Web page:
assumptions made in the following steps are that:

(a) you have your win95 disks or CD, and
(b) you have a modem in your computer.

By assuming that the reader has a modem, we can keep the
Guide simple, but users who are on a LAN should have no trouble
following the Guide.

1.  The first thing you need to do is make sure that you have
the latest version of DUN (Dial-Up Networking) for Win95.  The
current version is DUN v1.3, and can be obtained by going to:

http://www.microsoft.com/msdownload

Choose "Windows95 Shareware and Utilities" from the "Support
Drivers, Patches and Service Packs" section, and then choose
the update from the "Networking & Communications" section.

NOTE:  Feel free to gather any other updates that you may be
interested in, such as TweakUI.  Another useful tool that you
will find here under "Resource Kits" is the Windows95 Resource
Kit Help File and Utilities.

Once you have obtained and installed the DUN update, you should
be ready to begin.

************************************************************
NEWBIE NOTE:  Before you go on, you might want to look at
or print out the following Microsoft KnowledgeBase articles:

Q178729:  How to configure Win95 to dial into a RAS/RRAS
server
http://support.microsoft.com/support/kb/articles/q178/7/29.asp

Q145843:  How to connect to a remote server
http://support.microsoft.com/support/kb/articles/q145/8/43.asp

Q183368:  Requirements to browse network with dial-up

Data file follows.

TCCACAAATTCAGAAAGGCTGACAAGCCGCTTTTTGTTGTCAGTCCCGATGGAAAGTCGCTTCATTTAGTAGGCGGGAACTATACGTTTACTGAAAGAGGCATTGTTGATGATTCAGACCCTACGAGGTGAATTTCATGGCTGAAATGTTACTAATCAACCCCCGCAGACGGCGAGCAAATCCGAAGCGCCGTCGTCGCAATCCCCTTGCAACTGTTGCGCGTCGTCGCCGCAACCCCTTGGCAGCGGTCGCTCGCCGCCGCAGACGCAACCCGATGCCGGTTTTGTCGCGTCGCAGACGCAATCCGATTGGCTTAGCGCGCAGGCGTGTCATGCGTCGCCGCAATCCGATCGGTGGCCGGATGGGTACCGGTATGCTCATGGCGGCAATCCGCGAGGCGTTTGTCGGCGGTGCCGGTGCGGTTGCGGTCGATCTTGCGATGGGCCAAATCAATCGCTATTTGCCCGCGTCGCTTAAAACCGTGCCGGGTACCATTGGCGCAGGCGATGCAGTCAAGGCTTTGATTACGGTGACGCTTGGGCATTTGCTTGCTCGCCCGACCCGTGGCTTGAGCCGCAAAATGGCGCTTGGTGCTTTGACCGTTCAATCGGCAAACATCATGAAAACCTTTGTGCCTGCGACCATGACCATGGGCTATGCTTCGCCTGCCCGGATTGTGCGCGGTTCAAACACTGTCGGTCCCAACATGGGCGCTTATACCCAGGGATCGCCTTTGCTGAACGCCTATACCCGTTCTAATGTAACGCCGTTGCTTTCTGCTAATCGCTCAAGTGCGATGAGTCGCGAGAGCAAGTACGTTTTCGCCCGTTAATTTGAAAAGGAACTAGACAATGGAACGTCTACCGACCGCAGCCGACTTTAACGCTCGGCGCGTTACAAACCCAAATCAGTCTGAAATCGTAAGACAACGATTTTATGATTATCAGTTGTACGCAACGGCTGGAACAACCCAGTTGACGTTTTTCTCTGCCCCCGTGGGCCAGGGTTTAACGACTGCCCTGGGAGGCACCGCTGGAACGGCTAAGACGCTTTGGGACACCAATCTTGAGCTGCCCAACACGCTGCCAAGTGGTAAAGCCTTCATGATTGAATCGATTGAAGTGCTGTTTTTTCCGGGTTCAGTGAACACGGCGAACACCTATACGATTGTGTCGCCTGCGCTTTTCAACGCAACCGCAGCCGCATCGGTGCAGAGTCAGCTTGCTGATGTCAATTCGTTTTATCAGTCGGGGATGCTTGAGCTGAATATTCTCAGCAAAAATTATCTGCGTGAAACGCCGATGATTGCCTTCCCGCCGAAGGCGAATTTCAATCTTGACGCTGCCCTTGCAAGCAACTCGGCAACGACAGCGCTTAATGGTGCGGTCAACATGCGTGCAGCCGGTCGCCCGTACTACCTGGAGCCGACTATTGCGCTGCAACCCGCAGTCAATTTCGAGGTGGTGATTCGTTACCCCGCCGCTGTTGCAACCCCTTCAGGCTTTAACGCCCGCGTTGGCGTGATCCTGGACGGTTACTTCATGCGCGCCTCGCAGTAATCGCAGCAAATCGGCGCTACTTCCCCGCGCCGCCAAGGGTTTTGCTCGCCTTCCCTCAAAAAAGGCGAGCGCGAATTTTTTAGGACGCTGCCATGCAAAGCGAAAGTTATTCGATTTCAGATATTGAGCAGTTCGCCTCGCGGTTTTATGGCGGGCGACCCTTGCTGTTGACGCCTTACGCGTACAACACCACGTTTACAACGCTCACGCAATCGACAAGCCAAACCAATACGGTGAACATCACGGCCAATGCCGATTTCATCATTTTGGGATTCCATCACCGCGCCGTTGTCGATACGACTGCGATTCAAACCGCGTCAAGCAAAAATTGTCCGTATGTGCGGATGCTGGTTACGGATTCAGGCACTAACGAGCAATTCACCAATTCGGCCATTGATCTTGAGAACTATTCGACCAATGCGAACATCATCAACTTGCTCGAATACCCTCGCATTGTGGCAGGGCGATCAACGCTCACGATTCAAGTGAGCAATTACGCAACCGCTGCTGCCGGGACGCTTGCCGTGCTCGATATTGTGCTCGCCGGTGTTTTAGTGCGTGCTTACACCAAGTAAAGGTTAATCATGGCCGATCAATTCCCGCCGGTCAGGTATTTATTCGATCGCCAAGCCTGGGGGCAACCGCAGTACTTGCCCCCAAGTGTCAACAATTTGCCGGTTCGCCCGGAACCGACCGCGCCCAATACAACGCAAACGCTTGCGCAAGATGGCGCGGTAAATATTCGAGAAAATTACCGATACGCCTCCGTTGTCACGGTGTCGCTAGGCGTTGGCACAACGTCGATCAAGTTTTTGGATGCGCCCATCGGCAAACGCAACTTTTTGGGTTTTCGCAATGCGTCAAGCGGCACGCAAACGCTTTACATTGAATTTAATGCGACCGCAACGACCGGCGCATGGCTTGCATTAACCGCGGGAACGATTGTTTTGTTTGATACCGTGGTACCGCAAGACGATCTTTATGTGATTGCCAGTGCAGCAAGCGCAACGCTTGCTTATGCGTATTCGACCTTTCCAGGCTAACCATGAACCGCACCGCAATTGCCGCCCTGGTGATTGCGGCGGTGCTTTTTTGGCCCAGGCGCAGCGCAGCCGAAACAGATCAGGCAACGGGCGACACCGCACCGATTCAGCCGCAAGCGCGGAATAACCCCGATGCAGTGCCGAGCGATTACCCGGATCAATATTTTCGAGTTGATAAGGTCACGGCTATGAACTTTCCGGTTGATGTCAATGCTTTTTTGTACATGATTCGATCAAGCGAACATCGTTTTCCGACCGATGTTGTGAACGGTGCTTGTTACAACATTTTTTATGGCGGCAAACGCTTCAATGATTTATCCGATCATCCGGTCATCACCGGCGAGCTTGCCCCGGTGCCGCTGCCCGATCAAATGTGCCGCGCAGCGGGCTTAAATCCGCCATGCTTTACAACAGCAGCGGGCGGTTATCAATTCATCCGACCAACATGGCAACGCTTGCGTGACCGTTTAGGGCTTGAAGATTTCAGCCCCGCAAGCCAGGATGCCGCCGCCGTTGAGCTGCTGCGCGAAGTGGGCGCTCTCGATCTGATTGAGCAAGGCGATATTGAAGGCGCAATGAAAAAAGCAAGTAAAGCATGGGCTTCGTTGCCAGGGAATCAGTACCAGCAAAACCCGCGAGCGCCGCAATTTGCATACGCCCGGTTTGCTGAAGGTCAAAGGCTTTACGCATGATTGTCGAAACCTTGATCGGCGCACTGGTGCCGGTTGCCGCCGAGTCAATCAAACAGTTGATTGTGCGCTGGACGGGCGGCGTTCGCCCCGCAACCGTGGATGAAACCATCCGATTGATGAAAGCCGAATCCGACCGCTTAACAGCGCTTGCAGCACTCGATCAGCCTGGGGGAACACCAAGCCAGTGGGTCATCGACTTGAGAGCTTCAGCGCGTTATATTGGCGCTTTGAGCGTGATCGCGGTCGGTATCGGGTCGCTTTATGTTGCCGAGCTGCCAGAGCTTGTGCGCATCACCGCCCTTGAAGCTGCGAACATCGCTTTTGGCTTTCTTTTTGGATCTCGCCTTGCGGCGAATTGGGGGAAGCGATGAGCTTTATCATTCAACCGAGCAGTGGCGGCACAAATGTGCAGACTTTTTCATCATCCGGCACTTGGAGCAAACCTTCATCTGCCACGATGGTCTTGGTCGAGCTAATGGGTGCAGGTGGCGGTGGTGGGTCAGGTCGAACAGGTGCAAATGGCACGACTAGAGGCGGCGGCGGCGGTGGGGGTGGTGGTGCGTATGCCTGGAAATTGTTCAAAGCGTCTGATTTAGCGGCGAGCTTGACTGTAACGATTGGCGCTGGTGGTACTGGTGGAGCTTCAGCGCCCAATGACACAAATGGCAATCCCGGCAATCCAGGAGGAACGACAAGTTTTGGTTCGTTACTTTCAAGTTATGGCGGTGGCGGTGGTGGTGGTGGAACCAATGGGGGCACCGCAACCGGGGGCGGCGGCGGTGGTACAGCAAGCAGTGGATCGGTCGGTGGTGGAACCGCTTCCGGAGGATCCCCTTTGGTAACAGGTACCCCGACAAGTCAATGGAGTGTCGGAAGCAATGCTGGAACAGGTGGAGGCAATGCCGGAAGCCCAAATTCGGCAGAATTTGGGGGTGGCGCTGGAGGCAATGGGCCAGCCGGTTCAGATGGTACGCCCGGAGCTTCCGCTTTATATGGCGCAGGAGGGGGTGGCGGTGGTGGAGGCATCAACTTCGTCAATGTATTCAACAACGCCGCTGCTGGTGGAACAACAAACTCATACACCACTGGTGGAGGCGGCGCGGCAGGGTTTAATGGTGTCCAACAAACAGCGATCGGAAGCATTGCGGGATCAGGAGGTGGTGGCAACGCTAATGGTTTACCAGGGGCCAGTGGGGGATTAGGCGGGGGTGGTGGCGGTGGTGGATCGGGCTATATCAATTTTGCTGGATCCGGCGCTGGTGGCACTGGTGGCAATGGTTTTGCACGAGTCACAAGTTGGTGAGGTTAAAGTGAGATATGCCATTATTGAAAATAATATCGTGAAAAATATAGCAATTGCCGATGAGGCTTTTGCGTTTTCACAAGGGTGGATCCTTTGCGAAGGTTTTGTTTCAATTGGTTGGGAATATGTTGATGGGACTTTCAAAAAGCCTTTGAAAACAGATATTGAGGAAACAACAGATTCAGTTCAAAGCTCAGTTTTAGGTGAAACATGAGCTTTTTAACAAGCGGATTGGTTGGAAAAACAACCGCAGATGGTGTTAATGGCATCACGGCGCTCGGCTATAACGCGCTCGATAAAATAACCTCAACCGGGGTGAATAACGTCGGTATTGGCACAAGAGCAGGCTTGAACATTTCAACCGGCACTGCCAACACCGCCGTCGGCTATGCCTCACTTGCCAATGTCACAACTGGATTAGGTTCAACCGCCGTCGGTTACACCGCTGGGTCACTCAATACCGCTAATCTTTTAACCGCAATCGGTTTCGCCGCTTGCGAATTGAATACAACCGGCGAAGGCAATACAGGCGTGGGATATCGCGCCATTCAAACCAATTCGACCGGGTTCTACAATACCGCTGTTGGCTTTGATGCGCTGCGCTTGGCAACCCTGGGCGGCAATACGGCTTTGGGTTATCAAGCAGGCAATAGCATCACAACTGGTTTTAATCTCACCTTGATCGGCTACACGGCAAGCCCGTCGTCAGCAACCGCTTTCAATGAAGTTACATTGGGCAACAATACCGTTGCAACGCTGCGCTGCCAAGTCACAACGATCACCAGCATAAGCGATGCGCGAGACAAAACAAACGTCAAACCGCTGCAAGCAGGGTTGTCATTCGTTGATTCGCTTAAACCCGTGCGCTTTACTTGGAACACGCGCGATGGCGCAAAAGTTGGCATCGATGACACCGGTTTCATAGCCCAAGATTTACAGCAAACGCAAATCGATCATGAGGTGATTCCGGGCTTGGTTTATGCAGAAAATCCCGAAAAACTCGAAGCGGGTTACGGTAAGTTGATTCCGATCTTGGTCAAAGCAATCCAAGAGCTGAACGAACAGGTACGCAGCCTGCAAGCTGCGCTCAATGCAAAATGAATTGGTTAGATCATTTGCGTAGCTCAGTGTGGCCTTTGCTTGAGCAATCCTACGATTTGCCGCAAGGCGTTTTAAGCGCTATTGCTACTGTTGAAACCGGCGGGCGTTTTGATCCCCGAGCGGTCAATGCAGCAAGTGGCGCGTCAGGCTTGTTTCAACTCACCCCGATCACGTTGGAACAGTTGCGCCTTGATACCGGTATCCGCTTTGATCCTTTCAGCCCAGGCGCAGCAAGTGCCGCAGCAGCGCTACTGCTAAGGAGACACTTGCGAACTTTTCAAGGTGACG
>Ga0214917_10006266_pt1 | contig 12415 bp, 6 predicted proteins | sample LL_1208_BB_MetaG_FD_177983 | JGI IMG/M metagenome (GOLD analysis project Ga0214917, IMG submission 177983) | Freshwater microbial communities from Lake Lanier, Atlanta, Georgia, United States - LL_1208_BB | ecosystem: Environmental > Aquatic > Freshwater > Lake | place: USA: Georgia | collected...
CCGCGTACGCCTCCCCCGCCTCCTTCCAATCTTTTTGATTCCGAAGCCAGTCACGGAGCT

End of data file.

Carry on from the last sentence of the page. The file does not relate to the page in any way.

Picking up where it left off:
networking
http://support.microsoft.com/support/kb/articles/q183/3/68.asp
************************************************************

Let's get started...

2.  Click on Control Panel -> Network, and open the applet
to the Configuration tab.  You should see the following entries
at a minimum:  Client for Microsoft Networks, DialUp Adapter,
and TCP/IP.

If one or more of these entries aren't there, choose Add, and
select the appropriate choice.  Make sure that you have your
disks or CD-ROM available...just in case.

**If you don't already have it, add NetBEUI to your system by
choosing Control Panel -> Network -> Add, and choose Protocol.
Select the NetBEUI protocol and install it.

3.  Select TCP/IP, and open the Properties for it.  In the IP
Address tab, you will most likely have the 'Obtain an IP address
automatically' choice selected.

4.  Now double click on My Computer, choose DialUp Networking,
and  double click on icon for the connection to your ISP.  Under
the Server Type tab, you should have the following selections:

Type of Dial-Up Server:  PPP: Windows 95, Windows NT 3.5, Internet

Advanced Options:  'Log on to network' and 'Enable software
compression'

Allowed network protocols:  TCP/IP

5.  Now, click the 'TCP/IP Settings...' button, and you should see
the 'Server assigned IP address' and 'Server assigned name server
addresses' radio buttons selected.  Both 'Use IP header
compression' and 'Use default gateway on remote network' should
be checked.

[Connecting to shares]

6.  Before connecting to shares via the Internet, you need to
make sure that you machine is configured to use the 'lmhosts'
file on your computer to resolve NetBIOS names to IP addresses.
To do this, click Start -> Settings -> Control Panel ->
Network.

On the Configuration tab, click 'TCP/IP', and click 'Properties'.

On the WINS Configuration tab, click 'Disable WINS Resolution'.

Click Ok, then Ok, again.

Reboot your machine.

7.  Now we need to configure lmhosts file entries.  You might
want to start by opening the lmhosts.sam file:

***********************************************************